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Teenage boys — the missing link?

March 3, 2011
By Andy Heller

FLINT - There were seven teenage boys at the house the other night. I mentioned this on Facebook and someone wondered what anthropologist Jane Goodall, famed for her observations of gorillas and other primates, would make of it.

I wondered, too.

Goodall: "I'm here in the wilds of suburbia to observe a gathering of humanus vulgaris, otherwise known as teenage boys. Two of them are about to engage in a greeting ritual. Let's listen in."

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Andy Heller

Teen No. 1: "Hey."

Teen No. 2: "Hey."

Teen No. 1: "S'up?"

Teen No. 2: "S'up."

Teen No. 1: "T comin'?"

Teen No. 2: "Ahdunno."

Teen No. 1: "K."

Teen No. 2: "J-dog?"

Teen No. 1: "Ahdunno."

Teen No. 2: "K."

Goodall: "Fascinating. As you can see, humanus vulgari tend to greet one another with a series of unintelligible grunts and other seemingly meaningless vocalizations. Some take this to mean that the species does not have a coherent shared language, but if you listen closely you can detect subtle verbal patterns that some linguists believe are the beginnings of a rudimentary system of communication. For instance, the interrogative 'S'up' seems to represent one adolescent inquiring into the health and well-being of another, while the response 'ahdunno' appears to be a confirmation that all is indeed well and good. Although it will be decades before scientists know for sure.

"What you may also notice about the greeting ritual among young males of the species is how, while clearly friends, they never express the slightest outward sign of affection. Note how there is seldom even so much as eye contact, much less a more demonstrative expression of affection, such as a handshake or a hug. When groups of them meet at a suburban home like this, they simply trudge in together, then gravitate to the nearest TV set equipped with a video game system, such as an X-Box or Wii, where they engage in a louder and faster exchange of vocalizations, although nothing, certainly, that you or I would recognize as conversation. Let's listen in, shall we?"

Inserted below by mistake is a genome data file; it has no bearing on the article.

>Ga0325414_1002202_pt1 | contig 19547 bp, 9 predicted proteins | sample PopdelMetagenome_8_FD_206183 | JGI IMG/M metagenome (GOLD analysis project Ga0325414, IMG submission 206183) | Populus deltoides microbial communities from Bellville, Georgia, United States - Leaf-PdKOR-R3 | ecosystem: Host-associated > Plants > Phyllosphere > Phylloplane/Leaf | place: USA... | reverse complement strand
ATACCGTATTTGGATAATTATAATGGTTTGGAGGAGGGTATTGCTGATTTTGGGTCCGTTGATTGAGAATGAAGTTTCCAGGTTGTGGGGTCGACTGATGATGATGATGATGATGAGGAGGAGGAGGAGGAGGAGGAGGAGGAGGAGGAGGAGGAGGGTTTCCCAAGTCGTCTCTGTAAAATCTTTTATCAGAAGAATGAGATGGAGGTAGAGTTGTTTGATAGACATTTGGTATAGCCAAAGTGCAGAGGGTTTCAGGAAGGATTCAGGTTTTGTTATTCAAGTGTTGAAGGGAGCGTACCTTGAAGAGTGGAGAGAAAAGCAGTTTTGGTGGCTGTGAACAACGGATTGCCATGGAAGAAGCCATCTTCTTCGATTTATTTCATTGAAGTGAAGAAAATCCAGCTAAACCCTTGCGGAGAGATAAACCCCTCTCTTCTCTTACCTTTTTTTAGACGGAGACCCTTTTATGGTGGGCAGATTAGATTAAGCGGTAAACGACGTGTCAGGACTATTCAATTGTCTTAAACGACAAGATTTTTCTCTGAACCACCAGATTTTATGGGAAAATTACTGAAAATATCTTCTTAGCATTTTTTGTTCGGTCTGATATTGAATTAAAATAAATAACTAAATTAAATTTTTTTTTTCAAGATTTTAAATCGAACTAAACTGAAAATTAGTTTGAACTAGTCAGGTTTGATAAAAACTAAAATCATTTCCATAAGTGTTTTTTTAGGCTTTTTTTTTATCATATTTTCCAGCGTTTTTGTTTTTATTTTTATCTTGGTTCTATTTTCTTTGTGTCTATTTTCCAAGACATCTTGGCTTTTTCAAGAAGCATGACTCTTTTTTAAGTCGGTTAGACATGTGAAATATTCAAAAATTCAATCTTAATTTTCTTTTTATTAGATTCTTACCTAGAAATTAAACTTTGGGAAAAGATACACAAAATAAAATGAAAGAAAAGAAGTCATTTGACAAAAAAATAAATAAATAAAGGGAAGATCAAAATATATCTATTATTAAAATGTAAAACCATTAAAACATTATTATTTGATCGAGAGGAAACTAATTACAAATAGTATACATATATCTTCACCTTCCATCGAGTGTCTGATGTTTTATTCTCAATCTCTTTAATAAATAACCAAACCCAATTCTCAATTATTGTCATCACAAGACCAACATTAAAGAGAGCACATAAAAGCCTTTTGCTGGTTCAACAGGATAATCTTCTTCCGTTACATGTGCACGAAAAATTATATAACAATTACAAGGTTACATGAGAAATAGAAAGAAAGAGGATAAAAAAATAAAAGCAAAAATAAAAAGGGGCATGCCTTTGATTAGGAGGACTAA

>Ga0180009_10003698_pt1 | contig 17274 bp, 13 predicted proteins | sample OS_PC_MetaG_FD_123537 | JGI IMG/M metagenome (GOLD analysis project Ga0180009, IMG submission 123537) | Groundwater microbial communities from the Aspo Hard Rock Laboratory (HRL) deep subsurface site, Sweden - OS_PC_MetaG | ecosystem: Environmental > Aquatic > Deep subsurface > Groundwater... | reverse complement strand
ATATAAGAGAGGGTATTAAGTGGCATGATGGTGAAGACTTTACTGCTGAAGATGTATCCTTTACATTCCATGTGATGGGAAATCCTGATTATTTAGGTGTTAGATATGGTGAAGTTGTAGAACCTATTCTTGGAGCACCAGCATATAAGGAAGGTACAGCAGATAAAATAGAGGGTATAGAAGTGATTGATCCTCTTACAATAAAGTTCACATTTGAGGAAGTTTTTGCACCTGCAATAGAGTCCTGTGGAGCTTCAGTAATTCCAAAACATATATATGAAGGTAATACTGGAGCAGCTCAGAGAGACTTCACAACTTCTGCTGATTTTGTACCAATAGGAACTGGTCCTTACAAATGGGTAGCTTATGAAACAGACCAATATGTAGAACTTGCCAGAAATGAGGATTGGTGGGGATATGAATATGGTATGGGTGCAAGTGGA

Teen No. 1 (shooting another teen's avatar): "Ha, pwn!"

Teen No. 2: "Dude!"

Teen No. 3: "Dude, you suck!"

Teen No. 2: "No, you suck!"

Teen No 4, 5, 6 and 7 (exchanging hand slaps and shoving one another): "Dudes, you both suck. BWAHAHAHAHA!"

Teen No. 2: "Dudes!"

Goodall: "As you can see, a gathering of humanus vulgaris is a curious thing. While clearly comrades, it's typical of young males to systematically insult and mock one another, up to and even beyond the point that you or I might take offense and leave. And yet, for them, this kind of mockery, rather than an aggressive act of exclusion, seems to be part of an intricate bonding ritual of inclusion. Thus, the phrase 'you suck' while seemingly a pejorative that would seek to put its receiver outside the good graces of the group - is in fact an expression of affection, indicating inclusion in and acceptance by the group. Incredible but true.

"What you'll also notice is that this ritualistic mockery is often followed by a brief period of aggression between males. One will slug another on the meat of the arm, who will then slug back, and before you know it the entire gathering of males is rolling around on the floor wrestling, as if clearly intending to do one another great bodily harm. And yet, judging from the laughter, it is clearly tomfoolery rather than true aggression.

"We used to believe that this chaotic ritual was almost exclusively about bonding, but in recent years we've come to believe that it serves the twin purpose of stimulating the appetite in humanus vulgaris, coming as it so often does shortly before the arrival of food. Let's listen in once again.

Ding, dong!

Dad: "Pizza's here!"

Teen No. 1-7: "DUDE!"

Goodall: "See how they circle around the pizza boxes, waiting for them to open? You are about to witness one of the most awesome spectacles in nature. Watch what happens as the dad opens the boxes."

Dad: "Here you go, guys. Dig i- aaaaaah!"

Goodall: "Oh, the humanity. He should have known better than to stand between a pack of humanus vulgaris and pizza. With luck, doctors will be able to reattach that arm."


EDITOR'S NOTE - Andy Heller, an award-winning columnist for The Flint Journal, appears weekly in the Daily Press. He graduated from Escanaba Area High School in 1979. For more of his work, visit his blog at You can e-mail him at



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